Joint contractures, usually defined as limited passive range of joint motion, are common in people with neurological conditions such as stroke, spinal cord injury or multiple sclerosis (MS). To date, there are no studies of the incidence and prevalence of contracture in a population with MS. A recent systematic review of the epidemiology of contracture failed to identify any studies of people with MS (Fergusson et al. 2007).
This large epidemiological study is the first shows the prevalence and characteristics of muscle joint contractures and muscle weakness in a representative sample of people with MS (in Australia). This study also provides normative data of mobility and balance in people with MS at different stages of the disease.
Muscle weakness is considered one of the most common problems in MS (e.g. Kent-Braun et al. 1997). However, data on prevalence of weakness in MS populations are scarce. Also, previous studies on muscle weakness in MS failed to provide a definition of weakness (McDonald et al. 2005; El-Salem et al. 2006). Here, we tested 156 people with MS randomly chosen from registry of MS Australia ACT/NSW/VIC. Main outcome measures included passive range of motion of large joints of the limbs and muscle strength. Tests of walking and balance were also conducted.
An important finding is that about 44% of the sample developed contracture in the ankle. This is a distinctive feature of MS population (vs. other populations at risk of contracture such as stroke and spinal cord injury). Seventy per cent (70%) of participants had muscle weakness, defined as manual muscle test score of 3 or less, in one or more muscle groups. The coexistence of weakness in the lower limbs with ankle contracture, and spasticity – another common problem in MS, can have serious consequences on independent mobility and increase the risk of falls.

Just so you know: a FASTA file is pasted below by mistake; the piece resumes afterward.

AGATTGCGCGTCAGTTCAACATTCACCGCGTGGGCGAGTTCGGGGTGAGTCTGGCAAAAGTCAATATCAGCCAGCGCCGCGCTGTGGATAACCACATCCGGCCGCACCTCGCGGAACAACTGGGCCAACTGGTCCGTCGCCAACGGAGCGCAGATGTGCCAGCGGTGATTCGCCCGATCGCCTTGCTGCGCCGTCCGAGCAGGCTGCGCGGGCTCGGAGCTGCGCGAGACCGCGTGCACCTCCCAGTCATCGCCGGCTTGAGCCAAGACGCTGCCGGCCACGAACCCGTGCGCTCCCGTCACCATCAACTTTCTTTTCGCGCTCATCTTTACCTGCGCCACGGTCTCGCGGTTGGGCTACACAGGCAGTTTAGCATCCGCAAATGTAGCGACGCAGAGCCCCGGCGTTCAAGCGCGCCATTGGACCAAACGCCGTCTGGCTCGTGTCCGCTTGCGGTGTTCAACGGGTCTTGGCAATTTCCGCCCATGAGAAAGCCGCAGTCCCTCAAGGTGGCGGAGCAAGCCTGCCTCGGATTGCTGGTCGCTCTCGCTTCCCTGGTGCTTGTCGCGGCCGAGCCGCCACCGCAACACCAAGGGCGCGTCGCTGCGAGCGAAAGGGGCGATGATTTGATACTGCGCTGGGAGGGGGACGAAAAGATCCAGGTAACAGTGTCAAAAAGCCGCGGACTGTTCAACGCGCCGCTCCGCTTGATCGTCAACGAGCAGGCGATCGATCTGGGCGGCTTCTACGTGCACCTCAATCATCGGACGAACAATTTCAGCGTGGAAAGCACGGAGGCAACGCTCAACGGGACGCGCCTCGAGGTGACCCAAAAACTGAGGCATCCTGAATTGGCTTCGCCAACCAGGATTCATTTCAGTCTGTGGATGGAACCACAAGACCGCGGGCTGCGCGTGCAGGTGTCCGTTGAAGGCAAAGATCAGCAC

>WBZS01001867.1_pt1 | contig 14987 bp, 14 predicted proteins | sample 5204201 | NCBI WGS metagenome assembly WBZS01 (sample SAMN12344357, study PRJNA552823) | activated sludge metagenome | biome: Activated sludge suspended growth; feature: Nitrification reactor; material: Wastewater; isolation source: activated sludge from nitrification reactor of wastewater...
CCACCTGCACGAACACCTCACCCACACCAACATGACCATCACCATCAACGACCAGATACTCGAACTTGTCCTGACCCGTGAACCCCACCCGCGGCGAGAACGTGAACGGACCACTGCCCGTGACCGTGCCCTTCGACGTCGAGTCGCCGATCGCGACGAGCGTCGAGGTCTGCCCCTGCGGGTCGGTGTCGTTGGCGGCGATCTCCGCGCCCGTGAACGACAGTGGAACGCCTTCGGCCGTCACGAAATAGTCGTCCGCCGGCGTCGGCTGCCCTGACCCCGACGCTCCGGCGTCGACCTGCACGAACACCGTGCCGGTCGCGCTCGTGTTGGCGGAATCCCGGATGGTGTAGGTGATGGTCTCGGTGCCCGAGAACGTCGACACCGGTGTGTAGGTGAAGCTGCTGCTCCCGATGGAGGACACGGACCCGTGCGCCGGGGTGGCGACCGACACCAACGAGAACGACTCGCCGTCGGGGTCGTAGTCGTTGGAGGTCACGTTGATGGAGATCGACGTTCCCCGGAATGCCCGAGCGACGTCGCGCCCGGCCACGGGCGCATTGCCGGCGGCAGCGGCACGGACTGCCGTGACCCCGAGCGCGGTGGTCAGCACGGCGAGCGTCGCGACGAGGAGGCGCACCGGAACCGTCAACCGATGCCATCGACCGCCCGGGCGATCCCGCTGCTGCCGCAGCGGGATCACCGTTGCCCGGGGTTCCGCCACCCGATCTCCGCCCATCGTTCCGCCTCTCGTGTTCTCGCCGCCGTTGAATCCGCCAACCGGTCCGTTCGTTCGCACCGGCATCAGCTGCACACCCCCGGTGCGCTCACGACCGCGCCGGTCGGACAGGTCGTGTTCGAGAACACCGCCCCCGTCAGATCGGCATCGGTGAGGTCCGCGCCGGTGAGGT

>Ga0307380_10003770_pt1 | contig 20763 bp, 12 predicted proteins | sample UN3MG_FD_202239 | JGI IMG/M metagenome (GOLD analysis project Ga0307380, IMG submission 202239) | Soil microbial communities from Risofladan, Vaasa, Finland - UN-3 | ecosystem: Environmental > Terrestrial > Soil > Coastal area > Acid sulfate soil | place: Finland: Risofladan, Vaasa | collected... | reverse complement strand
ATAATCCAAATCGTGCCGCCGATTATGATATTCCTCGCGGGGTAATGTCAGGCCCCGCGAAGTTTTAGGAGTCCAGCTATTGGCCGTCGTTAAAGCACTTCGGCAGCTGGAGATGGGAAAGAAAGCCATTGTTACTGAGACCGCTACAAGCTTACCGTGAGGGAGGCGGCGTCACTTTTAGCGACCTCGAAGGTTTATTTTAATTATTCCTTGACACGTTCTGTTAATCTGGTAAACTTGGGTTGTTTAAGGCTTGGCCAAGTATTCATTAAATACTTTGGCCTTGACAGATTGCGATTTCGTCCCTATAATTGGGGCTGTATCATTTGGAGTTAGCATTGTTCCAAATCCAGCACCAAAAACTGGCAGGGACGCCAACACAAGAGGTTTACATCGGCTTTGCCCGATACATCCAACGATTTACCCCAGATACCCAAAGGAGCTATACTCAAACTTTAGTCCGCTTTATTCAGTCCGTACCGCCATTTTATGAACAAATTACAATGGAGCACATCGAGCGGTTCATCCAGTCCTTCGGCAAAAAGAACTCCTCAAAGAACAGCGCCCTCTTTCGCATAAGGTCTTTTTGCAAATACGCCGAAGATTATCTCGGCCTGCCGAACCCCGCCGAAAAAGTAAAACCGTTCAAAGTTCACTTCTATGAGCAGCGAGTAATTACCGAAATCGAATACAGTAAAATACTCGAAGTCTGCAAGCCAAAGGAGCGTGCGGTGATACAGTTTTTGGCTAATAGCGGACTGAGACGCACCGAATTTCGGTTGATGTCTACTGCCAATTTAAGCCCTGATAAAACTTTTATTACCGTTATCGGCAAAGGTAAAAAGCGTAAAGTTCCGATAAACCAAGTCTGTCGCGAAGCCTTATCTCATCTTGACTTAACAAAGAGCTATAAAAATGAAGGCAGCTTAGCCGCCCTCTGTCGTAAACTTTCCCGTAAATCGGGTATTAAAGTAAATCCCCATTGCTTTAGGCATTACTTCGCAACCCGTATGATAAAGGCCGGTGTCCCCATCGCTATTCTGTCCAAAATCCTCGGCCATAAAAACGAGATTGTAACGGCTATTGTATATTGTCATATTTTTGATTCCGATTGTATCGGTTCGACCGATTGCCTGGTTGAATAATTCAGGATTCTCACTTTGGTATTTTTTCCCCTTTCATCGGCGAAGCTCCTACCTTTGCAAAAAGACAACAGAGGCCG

WHAT DID WE FIND?
Joint contractures are quite common in people with MS, even in the early stage of the disease when a person is still independently ambulant. Nearly half of the contractures actually occurred in the ankle joints.
SIGNIFICANCE AND IMPLICATIONS:
In addition to muscle weakness joint contractures are highly prevalent of people with MS, especially in the lower limb, even at an early stage.
While many interventions such as stretching and serial casting have been implemented to reduce contractures, there is not yet strong evidence for their effectiveness. Further research is required.
Hoang PD, Gandevia SC, Herbert RD (2013). Prevalence of joint contractures and muscle weakness in people with multiple sclerosis. Disability & Rehabilitation, in press.
Fergusson D, Hutton B & Drodge A. The epidemiology of major joint contractures: a systematic review of the literature. Clin Orthop Relat Res 456, 22-9.
Kent-Braun JA, Ng AV, Castro M, Weiner MW, Gelinas D, Dudley GA, et al. (1997) Strength, skeletal muscle composition, and enzyme activity in multiple sclerosis. J Appl Physiol 83, 1998-2004.
McDonald I & Compston A. The symptoms and signs of multiple sclerosis (page 299), in McAlpine’s Multiple Sclerosis, A. Compston, Editor: Philadelphia, PA: Churchill Livingstone/Elsevier, 2005, pp 299-346.
El-Salem K, Al-Shimmery E, Horany K, Al-Refai A, Al-Hayk K & Khader Y (2006). Multiple sclerosis in Jordan: A clinical and epidemiological study. J Neurol 253, 1210-6.